The decisions by some legal officials in Illinois come in the wake of a U.S. Court of Appeals decision that requires Illinois lawmakers to create concealed-carry legislation awaiting Gov. Quinn’s signature.
Thirty-four-year-old Greg John Campbell of Ladue pleaded guilty Friday in federal court in St. Louis to two counts of wire fraud.
A prosecutor showed the judge two videos taken from Marcus Jones’s cellphone, in which a man is heard swearing and laughing as tires squeal in the background.
Damages were calculated at $7.25 an hour to resolve the issue, adding up to $7.25 million for victims in Illinois. Legally, plaintiffs can receive eleven times the damages.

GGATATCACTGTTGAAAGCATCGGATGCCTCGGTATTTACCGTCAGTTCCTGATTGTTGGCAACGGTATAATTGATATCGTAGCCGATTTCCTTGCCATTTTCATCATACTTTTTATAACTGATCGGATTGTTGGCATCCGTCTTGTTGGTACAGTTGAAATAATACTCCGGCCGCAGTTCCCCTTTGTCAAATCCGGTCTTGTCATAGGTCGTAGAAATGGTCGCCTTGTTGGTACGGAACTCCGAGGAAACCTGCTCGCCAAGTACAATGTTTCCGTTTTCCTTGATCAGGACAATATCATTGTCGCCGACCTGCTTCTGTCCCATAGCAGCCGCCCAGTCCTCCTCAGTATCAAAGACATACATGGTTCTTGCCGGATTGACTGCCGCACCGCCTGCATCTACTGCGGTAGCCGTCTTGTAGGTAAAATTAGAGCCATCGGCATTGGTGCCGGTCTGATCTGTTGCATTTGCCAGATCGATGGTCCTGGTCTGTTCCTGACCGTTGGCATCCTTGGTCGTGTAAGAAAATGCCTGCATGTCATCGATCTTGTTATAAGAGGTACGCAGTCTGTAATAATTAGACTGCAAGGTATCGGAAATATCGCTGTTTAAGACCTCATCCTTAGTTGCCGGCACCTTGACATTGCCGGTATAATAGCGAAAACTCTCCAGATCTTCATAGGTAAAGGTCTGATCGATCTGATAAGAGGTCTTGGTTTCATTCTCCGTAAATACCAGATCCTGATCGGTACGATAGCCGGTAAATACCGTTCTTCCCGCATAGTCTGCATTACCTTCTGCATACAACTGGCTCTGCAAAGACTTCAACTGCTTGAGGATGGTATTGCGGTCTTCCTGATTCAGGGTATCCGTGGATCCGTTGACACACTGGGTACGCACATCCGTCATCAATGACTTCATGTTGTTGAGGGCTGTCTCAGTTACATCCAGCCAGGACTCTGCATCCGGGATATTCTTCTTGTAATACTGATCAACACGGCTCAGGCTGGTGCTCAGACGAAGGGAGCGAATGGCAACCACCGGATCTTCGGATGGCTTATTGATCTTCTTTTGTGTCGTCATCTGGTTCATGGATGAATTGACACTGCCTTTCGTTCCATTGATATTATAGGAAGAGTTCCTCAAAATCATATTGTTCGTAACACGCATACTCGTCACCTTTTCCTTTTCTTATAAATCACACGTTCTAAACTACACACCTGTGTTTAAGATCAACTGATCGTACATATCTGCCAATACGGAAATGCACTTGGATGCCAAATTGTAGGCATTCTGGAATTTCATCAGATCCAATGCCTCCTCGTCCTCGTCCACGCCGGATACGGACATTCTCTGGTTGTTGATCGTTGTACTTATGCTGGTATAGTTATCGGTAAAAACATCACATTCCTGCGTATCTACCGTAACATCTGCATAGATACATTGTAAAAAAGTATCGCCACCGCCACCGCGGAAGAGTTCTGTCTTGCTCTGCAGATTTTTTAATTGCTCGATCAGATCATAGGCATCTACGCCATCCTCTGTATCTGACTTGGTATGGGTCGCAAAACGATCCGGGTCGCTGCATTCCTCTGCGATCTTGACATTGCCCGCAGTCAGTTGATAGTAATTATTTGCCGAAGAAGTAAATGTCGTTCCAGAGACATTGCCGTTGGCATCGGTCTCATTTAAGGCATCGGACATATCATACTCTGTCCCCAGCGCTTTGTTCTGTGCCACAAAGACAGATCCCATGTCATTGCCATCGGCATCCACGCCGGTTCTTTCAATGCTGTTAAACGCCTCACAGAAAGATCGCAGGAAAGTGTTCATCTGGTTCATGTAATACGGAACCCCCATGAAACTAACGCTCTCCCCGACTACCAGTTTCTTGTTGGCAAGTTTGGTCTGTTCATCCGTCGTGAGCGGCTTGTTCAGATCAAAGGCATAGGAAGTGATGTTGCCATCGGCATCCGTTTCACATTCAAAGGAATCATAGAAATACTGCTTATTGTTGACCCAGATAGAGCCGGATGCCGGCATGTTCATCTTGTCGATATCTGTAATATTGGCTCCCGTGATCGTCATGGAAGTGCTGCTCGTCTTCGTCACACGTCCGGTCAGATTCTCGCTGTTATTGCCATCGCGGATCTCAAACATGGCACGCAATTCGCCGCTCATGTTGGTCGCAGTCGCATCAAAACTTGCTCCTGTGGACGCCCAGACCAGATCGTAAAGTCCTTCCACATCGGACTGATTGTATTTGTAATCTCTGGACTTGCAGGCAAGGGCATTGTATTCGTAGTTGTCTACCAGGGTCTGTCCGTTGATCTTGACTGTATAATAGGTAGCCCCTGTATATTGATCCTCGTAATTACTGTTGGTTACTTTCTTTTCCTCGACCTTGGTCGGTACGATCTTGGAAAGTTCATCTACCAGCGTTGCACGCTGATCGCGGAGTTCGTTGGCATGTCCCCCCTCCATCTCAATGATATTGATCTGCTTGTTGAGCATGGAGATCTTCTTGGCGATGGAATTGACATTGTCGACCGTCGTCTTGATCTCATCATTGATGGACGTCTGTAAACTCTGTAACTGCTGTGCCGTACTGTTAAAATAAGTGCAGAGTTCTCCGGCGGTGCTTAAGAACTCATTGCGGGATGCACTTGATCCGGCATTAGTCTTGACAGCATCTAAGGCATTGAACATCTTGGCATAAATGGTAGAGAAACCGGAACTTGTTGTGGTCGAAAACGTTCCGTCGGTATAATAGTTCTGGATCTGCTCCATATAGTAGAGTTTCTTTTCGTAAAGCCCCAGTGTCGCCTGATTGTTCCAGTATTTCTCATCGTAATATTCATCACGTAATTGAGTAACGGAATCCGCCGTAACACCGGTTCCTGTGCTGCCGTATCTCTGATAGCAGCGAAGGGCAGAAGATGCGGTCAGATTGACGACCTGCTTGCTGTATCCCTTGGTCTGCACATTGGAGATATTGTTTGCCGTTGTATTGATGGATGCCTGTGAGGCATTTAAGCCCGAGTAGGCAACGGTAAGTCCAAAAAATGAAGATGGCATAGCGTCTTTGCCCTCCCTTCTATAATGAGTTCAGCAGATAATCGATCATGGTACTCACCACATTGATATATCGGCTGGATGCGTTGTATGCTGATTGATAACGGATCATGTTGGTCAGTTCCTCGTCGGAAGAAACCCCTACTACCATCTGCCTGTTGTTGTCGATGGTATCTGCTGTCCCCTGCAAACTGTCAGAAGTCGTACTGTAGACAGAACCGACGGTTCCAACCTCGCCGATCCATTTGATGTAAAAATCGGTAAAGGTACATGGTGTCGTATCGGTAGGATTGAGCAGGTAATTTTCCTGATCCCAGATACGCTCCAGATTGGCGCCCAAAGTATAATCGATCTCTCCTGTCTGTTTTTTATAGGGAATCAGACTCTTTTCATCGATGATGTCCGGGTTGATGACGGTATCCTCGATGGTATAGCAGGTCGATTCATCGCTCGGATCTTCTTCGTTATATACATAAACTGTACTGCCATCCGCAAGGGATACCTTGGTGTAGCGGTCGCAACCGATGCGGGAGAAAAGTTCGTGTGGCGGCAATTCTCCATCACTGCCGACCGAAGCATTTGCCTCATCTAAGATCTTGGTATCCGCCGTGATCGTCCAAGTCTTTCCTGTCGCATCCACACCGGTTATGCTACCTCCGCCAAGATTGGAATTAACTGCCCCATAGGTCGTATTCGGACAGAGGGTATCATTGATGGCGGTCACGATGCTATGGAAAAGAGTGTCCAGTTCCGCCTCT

“Let’s not be antiquated, let’s get with it,” a supporter of the ban said. “Everything comes from the coasts and it’s coming this way and we are the last ones ones to get it.”
Prosecutors say the theft, allegedly committed over the course of seven years, was so clever it would have been almost impossible to detect.
“I’m mad. It is un-American, it is wrong, and we have to make sure that this gets fixed,” Missouri’s senior senator said.
St. Louis County issued only one texting-while-driving ticket in 2012 while statewide just 70 tickets were issued.
Ann Callis has been mentioned as a potential candidate for Congress.
Alderman Shane Cohn has introduced a bill repealing a city law that forbids the practice of fortunetelling. Under current law it is a misdemeanor.